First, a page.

1. The Terrorist Watch List

Since its inception in 2004, the FBI’s Terrorist Screening Database has grown to include an astounding 860,000 names, most of them American citizens, including thousands infants and small children. According to the FBI website, the list was created to allow “one stop shopping” for government screeners, and includes “only individuals who are known or appropriately suspected to be or have been engaged in conduct constituting, in preparation for, in aid of, or related to terrorism.” Wow, that’s a lot of terrorists. The government claims that the inflated number is mainly caused by the numerous aliases terrorists use, but also acknowledges that the system does need to be tweaked somewhat. Of course, you only find out if you are on the list if you show up at an airport and are refused your flight. Next, a messy and time-consuming process of proving you are not a terrorist ensues, which does not, unfortunately, guarantee that you will be taken off of it. You are also not allowed access to the reason you were placed on the list in the first place – that information is classified. The FBI says it is working on improving and streamlining the list, while more than 15,000 people are currently are appealing their inclusion.

  1. Spying by Civil Servants

Another way the Bush administration has discovered to spy on Americans without a warrant is through the use of civil servants and service personnel. Since firemen and EMT’s do not need a warrant to enter someone’s home, they are now encouraged to be on the lookout for suspicious materials and/or activity while they are in the act of putting out fires and saving lives. Librarians have also been targeted, as the government is interested in tracking which books you check out. In 2002, Bush proposed that other workers, namely repairmen and postal employees, also spy on their customers and report suspicious behavior to the FBI. Creating a system where ordinary citizens make a practice of spying on one another is dangerous, abhorrent, and utterly frightening. Somewhere, George Orwell is weeping.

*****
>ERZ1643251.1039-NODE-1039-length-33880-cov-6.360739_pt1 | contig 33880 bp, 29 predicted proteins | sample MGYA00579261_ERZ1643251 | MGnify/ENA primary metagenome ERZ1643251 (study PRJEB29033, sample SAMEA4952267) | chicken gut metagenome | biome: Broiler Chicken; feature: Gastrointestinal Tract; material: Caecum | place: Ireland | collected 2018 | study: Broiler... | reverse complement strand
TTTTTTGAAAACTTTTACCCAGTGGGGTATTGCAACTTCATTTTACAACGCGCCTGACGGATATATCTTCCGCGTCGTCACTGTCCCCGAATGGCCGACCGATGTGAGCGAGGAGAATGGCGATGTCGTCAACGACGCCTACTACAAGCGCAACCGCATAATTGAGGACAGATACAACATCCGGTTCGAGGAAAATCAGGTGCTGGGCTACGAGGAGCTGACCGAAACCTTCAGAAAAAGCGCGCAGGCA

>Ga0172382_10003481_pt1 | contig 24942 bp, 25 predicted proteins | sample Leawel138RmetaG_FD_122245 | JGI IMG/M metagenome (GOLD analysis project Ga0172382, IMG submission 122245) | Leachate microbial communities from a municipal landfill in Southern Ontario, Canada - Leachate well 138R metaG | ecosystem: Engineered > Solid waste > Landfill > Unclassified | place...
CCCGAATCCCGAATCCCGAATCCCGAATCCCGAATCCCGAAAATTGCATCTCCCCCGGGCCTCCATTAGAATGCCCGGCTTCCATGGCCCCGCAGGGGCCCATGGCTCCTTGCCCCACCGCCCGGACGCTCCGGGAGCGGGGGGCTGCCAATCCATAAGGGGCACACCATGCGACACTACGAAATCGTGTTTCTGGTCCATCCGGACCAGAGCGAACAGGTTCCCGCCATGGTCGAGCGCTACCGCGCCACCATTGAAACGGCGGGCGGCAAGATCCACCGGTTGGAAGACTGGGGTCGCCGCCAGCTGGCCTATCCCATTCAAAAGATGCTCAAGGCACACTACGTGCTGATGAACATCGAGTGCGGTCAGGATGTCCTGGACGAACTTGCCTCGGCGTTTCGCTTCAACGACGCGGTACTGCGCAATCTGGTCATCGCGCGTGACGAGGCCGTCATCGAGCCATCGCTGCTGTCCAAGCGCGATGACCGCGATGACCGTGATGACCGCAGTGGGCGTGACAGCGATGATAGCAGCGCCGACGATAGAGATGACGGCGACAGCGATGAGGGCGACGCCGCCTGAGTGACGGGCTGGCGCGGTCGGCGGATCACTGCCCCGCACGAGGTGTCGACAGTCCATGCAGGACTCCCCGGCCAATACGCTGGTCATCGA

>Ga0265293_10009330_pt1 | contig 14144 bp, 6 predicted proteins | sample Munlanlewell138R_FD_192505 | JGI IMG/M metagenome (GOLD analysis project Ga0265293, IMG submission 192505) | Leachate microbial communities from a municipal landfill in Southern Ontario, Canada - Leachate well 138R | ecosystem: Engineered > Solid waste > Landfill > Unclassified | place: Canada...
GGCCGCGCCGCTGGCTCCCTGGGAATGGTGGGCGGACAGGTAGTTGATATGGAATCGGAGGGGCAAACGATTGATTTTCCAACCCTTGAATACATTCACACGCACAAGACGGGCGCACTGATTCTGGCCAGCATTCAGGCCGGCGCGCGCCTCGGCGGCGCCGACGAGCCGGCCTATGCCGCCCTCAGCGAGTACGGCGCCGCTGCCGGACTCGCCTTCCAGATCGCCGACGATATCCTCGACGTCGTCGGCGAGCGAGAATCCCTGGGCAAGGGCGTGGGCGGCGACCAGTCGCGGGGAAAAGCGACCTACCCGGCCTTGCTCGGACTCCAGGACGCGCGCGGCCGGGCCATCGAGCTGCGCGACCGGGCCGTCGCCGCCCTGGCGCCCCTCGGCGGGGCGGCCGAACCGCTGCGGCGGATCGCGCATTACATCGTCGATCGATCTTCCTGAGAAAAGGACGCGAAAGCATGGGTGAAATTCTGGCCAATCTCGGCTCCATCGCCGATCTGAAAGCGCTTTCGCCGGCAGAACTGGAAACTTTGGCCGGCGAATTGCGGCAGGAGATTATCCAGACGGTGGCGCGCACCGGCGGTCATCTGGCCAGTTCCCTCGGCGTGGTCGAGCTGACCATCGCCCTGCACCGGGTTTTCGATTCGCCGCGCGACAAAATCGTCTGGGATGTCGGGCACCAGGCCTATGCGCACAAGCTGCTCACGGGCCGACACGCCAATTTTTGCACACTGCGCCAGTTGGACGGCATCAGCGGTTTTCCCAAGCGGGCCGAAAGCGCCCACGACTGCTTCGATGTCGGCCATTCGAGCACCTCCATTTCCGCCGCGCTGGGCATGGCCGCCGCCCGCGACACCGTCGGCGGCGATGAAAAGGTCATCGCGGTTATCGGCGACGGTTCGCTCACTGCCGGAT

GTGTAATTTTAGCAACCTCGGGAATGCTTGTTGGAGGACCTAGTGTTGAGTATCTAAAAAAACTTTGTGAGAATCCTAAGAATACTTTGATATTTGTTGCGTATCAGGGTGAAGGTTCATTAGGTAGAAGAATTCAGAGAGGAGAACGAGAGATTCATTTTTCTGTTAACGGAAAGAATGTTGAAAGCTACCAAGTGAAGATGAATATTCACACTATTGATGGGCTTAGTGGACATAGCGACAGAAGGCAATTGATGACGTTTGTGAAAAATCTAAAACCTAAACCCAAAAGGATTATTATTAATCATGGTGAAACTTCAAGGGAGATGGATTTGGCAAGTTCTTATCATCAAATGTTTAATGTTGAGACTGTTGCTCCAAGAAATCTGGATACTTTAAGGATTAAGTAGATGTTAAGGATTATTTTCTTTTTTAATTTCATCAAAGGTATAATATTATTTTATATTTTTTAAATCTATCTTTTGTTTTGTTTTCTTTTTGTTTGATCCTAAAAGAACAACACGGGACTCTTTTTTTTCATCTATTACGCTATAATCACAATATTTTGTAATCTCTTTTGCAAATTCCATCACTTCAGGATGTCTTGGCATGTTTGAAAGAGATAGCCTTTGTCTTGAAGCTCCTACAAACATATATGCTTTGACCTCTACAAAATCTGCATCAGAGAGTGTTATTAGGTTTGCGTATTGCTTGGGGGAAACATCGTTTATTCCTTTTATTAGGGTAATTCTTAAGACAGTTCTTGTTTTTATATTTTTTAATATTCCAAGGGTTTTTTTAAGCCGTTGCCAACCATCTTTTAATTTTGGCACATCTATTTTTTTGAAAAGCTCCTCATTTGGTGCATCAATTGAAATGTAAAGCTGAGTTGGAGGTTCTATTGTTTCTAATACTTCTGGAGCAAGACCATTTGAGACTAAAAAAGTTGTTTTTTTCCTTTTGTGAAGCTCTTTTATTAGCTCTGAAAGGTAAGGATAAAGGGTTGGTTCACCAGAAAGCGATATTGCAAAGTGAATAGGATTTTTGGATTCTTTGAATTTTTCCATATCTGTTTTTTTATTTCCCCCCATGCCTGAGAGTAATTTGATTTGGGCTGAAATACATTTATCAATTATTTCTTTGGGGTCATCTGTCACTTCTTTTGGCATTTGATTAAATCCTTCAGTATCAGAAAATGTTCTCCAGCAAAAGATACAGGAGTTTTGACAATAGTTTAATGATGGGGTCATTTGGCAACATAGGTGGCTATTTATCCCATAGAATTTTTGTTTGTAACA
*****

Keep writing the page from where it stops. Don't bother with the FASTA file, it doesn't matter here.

1. Illegal and Warrantless Wiretapping

In 2005, the New York Times broke the story that the NSA had been wiretapping phone calls of Americans without warrants. Attorney General Alberto Gonzales acknowledged the practice, which the Bush Administration called the “Terrorist Surveillance Program”, saying that since at least one end of the communications were in a foreign country, the government did not, in fact, need a warrant, even though potentially millions of American citizens were being surveilled without due process of law. Dozens of lawsuits were subsequently filed, including class action suits against the likes of AT&T, who voluntarily provided the government with customers’ phone numbers, call records, and email messages. In November 2007, the House of Representatives passed the Restore Act, which gives oversight of foreign surveillance back to the Foreign Intelligence Surveillance Court and denies immunity to telecom companies who claim that lawsuits resulting from their complicity will send them into bankruptcy. Bush insists that not granting immunity will reveal too many classified details about the program, and has vowed to veto the bill.